Posted: Monday, September 24, 2012 8:00 pm
Dear Annie: I have been with my boyfriend, “Tom,” for more than a year. We love each other very much.
However, early in our relationship, I was coming out of a rough breakup with my ex. I made a huge mistake thinking I could keep the ex as a friend. We met for dinner and ended up kissing. I confessed to Tom, who briefly broke things off. He eventually took me back, and I haven’t spoken to my ex since.
The problem is, Tom’s sister and mother have not been so forgiving. His sister ignores or insults me when I come to their house. Tom’s mother does the same, although only when his sister is around. At first I accepted it because I deserved it. But it’s been nearly a year, and things have only gotten worse. I have apologized repeatedly, to no avail. Tom’s best friend recently moved in with him, and now the guy’s girlfriend is at Tom’s house a lot. We used to be on good terms, but they have poisoned her against me.
Tom doesn’t want to be involved and gets defensive when I tell him how disrespectful his sister is toward me. He says she’s just socially inept, which could be true, but still. I don’t know how much longer I can take such treatment, and frankly, I’m not sure I deserve it. — Enough Is Enough
Dear Enough: Your problem isn’t Tom’s family. It’s Tom. If he had truly forgiven you and was committed to your relationship, he would not permit his family to treat you so poorly. He is still punishing you — by proxy. His unwillingness to “be involved” means your relationship is not going to improve anytime soon. Tom may not be capable of genuine forgiveness, and it’s better to know it sooner than later.
Dear Annie: Why don’t some people know when to go home after dinner? We enjoy cocktails and appetizers for two hours beforehand and continue to socialize during a leisurely dinner and dessert. However, these guests stay long after the coffee is behind us. We have even started removing the dishes, but they just don’t get the hint.
Without being rude and handing them their car keys, what is the best way to let these guests know that we are tired and want to call it a day? — Tired in Toutle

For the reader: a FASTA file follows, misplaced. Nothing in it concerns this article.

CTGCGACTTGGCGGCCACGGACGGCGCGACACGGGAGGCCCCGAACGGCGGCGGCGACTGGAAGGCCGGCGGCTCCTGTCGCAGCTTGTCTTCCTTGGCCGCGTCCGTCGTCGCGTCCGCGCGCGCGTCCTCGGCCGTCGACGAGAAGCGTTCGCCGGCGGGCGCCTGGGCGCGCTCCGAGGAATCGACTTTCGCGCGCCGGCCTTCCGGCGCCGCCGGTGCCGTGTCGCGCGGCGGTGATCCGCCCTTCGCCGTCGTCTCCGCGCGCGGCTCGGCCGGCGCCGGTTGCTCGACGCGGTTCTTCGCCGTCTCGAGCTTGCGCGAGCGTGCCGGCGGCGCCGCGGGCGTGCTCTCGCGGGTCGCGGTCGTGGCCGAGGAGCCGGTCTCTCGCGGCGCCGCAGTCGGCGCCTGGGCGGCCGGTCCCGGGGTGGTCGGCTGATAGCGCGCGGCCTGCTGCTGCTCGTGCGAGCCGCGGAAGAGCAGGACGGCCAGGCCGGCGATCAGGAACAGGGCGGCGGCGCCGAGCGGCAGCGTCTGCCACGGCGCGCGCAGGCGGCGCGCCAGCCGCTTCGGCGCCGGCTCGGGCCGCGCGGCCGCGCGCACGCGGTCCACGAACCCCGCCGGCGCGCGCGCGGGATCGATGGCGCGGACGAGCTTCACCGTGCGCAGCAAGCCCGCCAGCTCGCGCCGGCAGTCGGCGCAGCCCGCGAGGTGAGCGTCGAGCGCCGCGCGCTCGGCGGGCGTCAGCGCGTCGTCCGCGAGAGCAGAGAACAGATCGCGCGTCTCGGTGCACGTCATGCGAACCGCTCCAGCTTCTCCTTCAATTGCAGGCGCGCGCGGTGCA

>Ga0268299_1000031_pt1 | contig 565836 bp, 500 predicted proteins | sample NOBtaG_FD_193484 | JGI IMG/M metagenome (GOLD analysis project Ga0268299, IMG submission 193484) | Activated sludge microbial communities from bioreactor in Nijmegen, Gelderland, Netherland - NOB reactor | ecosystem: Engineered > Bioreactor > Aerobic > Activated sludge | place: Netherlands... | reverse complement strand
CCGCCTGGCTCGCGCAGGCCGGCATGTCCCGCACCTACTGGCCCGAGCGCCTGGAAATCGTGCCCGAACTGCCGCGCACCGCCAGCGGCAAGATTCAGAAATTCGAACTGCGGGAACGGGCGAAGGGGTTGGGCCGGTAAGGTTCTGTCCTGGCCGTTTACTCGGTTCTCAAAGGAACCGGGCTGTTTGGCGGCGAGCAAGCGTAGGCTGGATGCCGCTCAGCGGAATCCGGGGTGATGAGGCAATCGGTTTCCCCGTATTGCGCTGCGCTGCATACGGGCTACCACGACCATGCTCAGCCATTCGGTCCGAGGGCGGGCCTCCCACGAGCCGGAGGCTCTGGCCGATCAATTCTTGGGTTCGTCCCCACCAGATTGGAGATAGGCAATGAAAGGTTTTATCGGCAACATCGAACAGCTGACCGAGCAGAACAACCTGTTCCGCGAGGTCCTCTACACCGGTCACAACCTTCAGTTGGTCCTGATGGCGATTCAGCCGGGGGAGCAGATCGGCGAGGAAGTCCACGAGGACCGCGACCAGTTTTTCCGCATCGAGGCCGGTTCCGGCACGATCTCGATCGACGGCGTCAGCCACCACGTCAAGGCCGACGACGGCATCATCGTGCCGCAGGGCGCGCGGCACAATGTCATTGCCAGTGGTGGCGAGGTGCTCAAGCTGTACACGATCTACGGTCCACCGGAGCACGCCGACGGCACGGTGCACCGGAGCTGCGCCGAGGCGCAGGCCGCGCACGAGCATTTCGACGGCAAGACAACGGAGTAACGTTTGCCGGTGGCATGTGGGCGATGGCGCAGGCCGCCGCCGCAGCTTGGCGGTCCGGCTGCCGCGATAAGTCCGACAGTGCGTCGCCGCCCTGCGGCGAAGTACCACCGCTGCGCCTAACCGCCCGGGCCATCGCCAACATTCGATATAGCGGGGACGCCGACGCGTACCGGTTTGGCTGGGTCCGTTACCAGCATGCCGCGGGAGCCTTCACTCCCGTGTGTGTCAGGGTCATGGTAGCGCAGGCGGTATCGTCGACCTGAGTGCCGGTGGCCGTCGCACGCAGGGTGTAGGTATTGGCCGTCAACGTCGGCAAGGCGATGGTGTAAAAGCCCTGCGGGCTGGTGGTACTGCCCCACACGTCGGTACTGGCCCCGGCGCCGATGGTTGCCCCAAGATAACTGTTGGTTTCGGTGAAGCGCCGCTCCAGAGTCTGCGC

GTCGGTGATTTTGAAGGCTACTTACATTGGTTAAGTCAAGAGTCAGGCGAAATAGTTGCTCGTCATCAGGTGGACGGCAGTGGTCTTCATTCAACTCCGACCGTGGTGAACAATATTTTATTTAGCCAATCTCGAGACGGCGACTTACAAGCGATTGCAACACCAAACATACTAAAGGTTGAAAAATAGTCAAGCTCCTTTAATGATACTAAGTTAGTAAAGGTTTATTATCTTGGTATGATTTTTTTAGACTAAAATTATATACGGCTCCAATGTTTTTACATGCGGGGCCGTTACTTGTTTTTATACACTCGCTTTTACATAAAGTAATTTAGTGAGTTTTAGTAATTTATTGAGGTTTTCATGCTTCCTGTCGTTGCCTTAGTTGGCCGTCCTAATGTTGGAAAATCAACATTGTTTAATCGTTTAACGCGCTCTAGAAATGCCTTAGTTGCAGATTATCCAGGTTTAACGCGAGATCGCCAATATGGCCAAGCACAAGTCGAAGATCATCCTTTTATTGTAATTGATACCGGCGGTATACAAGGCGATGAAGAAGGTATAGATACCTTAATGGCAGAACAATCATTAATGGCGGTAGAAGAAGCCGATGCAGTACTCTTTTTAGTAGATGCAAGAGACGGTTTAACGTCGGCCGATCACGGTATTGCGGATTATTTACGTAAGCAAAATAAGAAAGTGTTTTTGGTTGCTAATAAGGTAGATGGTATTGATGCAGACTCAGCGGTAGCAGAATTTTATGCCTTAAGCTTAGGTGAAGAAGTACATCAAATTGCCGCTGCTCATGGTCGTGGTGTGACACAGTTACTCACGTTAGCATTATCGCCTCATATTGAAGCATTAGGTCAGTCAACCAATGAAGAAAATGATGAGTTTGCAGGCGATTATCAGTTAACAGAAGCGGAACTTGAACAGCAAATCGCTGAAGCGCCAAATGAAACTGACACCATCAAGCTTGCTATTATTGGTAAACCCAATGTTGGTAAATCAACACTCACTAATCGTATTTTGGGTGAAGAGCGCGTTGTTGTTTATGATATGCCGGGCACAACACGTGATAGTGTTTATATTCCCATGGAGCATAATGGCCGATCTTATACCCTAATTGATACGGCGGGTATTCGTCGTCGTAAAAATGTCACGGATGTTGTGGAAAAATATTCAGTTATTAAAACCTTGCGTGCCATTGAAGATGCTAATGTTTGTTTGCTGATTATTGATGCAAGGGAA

Dear Toutle: Try talking about your plans for the next morning, asking your guests if they need a ride home, turning on the porch light or offering to get their coats. If these things don’t work, you can always say, “This has been so much fun, but it’s late, and I have an early morning. Let’s get together again soon.”
Dear Annie: I would like to respond to “Cape Coral, Fla.,” whose university student son is finding college math professors unfeeling, unhelpful and uncaring.
As a college math instructor, I admit that we have our share of sub-par teachers. I think this is due to two factors: First, the material can be challenging to explain, and second, it is often the case that a person who is gifted mathematically is lacking in social skills.
That being said, I agree with your advice to find a tutor on campus. As I have told many a student: Don’t let your instructor stand in the way of your education. Students must learn to be resourceful and seek out assistance as soon as they encounter difficulty. More importantly, most of the students who struggle in my classes have poor study habits. In the end, their education is their responsibility. — Math Teacher in Montreal
Dear Readers: Today is Family Day (casafamilyday.org). Studies show that children who eat dinner with their parents have a reduced risk of substance abuse. Please try to make meals a family event.
Annie’s Mailbox is written by Kathy Mitchell and Marcy Sugar, longtime editors of the Ann Landers column. Email questions to email@example.com, or write to: Annie’s Mailbox, c/o Creators Syndicate, 737 Third St., Hermosa Beach, CA 90254. To find out more about Annie’s Mailbox, visit the Creators Syndicate Web page at www.creators.com.
Published in The Messenger 9.24.12